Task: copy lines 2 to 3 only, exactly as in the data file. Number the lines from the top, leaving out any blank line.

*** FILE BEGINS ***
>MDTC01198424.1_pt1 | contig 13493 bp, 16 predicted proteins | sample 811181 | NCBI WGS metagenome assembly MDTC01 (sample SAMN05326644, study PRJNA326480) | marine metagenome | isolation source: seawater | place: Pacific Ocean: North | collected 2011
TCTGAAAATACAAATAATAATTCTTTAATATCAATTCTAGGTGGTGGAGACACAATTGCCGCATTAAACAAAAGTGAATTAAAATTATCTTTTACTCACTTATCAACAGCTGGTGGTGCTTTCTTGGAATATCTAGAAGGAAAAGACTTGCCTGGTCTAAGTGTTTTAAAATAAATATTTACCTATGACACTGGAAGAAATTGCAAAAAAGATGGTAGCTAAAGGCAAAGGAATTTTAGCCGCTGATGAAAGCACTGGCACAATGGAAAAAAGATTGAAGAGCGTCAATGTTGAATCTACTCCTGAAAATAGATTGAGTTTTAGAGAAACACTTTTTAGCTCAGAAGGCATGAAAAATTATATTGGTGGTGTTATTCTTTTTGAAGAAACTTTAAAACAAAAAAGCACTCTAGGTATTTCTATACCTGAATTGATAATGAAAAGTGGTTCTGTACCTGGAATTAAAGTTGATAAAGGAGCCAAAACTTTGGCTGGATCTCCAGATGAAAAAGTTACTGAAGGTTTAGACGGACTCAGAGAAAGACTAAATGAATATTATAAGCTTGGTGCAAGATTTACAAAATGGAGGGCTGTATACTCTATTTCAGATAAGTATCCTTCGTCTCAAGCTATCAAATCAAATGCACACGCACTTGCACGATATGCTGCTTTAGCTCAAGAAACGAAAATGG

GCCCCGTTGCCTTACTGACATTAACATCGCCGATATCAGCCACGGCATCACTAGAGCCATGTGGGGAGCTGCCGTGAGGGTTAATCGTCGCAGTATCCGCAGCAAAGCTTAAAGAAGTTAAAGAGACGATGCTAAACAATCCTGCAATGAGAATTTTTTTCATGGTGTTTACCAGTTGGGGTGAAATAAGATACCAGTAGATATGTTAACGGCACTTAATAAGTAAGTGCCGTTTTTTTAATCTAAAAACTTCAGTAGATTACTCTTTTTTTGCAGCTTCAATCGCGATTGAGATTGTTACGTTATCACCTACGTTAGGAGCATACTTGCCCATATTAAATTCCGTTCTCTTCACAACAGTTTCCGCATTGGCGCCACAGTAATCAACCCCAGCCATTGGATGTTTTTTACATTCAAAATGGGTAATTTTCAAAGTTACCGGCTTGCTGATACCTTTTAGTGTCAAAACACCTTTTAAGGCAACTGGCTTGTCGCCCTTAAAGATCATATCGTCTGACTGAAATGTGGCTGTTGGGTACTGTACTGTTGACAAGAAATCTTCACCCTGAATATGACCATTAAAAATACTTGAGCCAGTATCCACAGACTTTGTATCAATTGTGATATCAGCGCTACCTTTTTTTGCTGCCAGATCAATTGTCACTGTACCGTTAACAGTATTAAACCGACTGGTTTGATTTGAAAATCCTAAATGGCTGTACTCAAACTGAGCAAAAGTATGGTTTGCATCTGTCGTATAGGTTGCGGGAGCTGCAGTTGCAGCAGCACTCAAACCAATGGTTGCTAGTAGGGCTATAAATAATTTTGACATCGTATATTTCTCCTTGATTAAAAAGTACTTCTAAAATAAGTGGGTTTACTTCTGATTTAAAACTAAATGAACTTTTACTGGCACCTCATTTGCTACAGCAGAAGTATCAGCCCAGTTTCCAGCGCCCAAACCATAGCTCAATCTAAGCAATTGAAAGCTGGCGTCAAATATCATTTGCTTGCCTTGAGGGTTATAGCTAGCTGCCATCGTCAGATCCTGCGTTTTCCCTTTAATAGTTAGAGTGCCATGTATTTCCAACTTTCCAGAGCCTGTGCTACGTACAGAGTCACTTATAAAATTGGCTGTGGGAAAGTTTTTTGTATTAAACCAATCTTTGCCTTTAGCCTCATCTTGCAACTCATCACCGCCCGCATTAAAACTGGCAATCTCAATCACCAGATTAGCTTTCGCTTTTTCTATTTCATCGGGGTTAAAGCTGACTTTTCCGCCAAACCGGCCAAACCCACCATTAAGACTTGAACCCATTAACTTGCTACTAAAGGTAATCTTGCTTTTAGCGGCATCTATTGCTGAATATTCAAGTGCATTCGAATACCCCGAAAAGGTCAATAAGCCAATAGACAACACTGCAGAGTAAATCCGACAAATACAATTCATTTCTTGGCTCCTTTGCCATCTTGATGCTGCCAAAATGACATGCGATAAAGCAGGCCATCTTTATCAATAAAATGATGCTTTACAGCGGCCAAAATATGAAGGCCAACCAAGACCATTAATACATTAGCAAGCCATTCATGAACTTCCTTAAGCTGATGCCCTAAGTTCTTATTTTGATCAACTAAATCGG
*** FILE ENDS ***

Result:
TCTGAAAATACAAATAATAATTCTTTAATATCAATTCTAGGTGGTGGAGACACAATTGCCGCATTAAACAAAAGTGAATTAAAATTATCTTTTACTCACTTATCAACAGCTGGTGGTGCTTTCTTGGAATATCTAGAAGGAAAAGACTTGCCTGGTCTAAGTGTTTTAAAATAAATATTTACCTATGACACTGGAAGAAATTGCAAAAAAGATGGTAGCTAAAGGCAAAGGAATTTTAGCCGCTGATGAAAGCACTGGCACAATGGAAAAAAGATTGAAGAGCGTCAATGTTGAATCTACTCCTGAAAATAGATTGAGTTTTAGAGAAACACTTTTTAGCTCAGAAGGCATGAAAAATTATATTGGTGGTGTTATTCTTTTTGAAGAAACTTTAAAACAAAAAAGCACTCTAGGTATTTCTATACCTGAATTGATAATGAAAAGTGGTTCTGTACCTGGAATTAAAGTTGATAAAGGAGCCAAAACTTTGGCTGGATCTCCAGATGAAAAAGTTACTGAAGGTTTAGACGGACTCAGAGAAAGACTAAATGAATATTATAAGCTTGGTGCAAGATTTACAAAATGGAGGGCTGTATACTCTATTTCAGATAAGTATCCTTCGTCTCAAGCTATCAAATCAAATGCACACGCACTTGCACGATATGCTGCTTTAGCTCAAGAAACGAAAATGG

GCCCCGTTGCCTTACTGACATTAACATCGCCGATATCAGCCACGGCATCACTAGAGCCATGTGGGGAGCTGCCGTGAGGGTTAATCGTCGCAGTATCCGCAGCAAAGCTTAAAGAAGTTAAAGAGACGATGCTAAACAATCCTGCAATGAGAATTTTTTTCATGGTGTTTACCAGTTGGGGTGAAATAAGATACCAGTAGATATGTTAACGGCACTTAATAAGTAAGTGCCGTTTTTTTAATCTAAAAACTTCAGTAGATTACTCTTTTTTTGCAGCTTCAATCGCGATTGAGATTGTTACGTTATCACCTACGTTAGGAGCATACTTGCCCATATTAAATTCCGTTCTCTTCACAACAGTTTCCGCATTGGCGCCACAGTAATCAACCCCAGCCATTGGATGTTTTTTACATTCAAAATGGGTAATTTTCAAAGTTACCGGCTTGCTGATACCTTTTAGTGTCAAAACACCTTTTAAGGCAACTGGCTTGTCGCCCTTAAAGATCATATCGTCTGACTGAAATGTGGCTGTTGGGTACTGTACTGTTGACAAGAAATCTTCACCCTGAATATGACCATTAAAAATACTTGAGCCAGTATCCACAGACTTTGTATCAATTGTGATATCAGCGCTACCTTTTTTTGCTGCCAGATCAATTGTCACTGTACCGTTAACAGTATTAAACCGACTGGTTTGATTTGAAAATCCTAAATGGCTGTACTCAAACTGAGCAAAAGTATGGTTTGCATCTGTCGTATAGGTTGCGGGAGCTGCAGTTGCAGCAGCACTCAAACCAATGGTTGCTAGTAGGGCTATAAATAATTTTGACATCGTATATTTCTCCTTGATTAAAAAGTACTTCTAAAATAAGTGGGTTTACTTCTGATTTAAAACTAAATGAACTTTTACTGGCACCTCATTTGCTACAGCAGAAGTATCAGCCCAGTTTCCAGCGCCCAAACCATAGCTCAATCTAAGCAATTGAAAGCTGGCGTCAAATATCATTTGCTTGCCTTGAGGGTTATAGCTAGCTGCCATCGTCAGATCCTGCGTTTTCCCTTTAATAGTTAGAGTGCCATGTATTTCCAACTTTCCAGAGCCTGTGCTACGTACAGAGTCACTTATAAAATTGGCTGTGGGAAAGTTTTTTGTATTAAACCAATCTTTGCCTTTAGCCTCATCTTGCAACTCATCACCGCCCGCATTAAAACTGGCAATCTCAATCACCAGATTAGCTTTCGCTTTTTCTATTTCATCGGGGTTAAAGCTGACTTTTCCGCCAAACCGGCCAAACCCACCATTAAGACTTGAACCCATTAACTTGCTACTAAAGGTAATCTTGCTTTTAGCGGCATCTATTGCTGAATATTCAAGTGCATTCGAATACCCCGAAAAGGTCAATAAGCCAATAGACAACACTGCAGAGTAAATCCGACAAATACAATTCATTTCTTGGCTCCTTTGCCATCTTGATGCTGCCAAAATGACATGCGATAAAGCAGGCCATCTTTATCAATAAAATGATGCTTTACAGCGGCCAAAATATGAAGGCCAACCAAGACCATTAATACATTAGCAAGCCATTCATGAACTTCCTTAAGCTGATGCCCTAAGTTCTTATTTTGATCAACTAAATCGG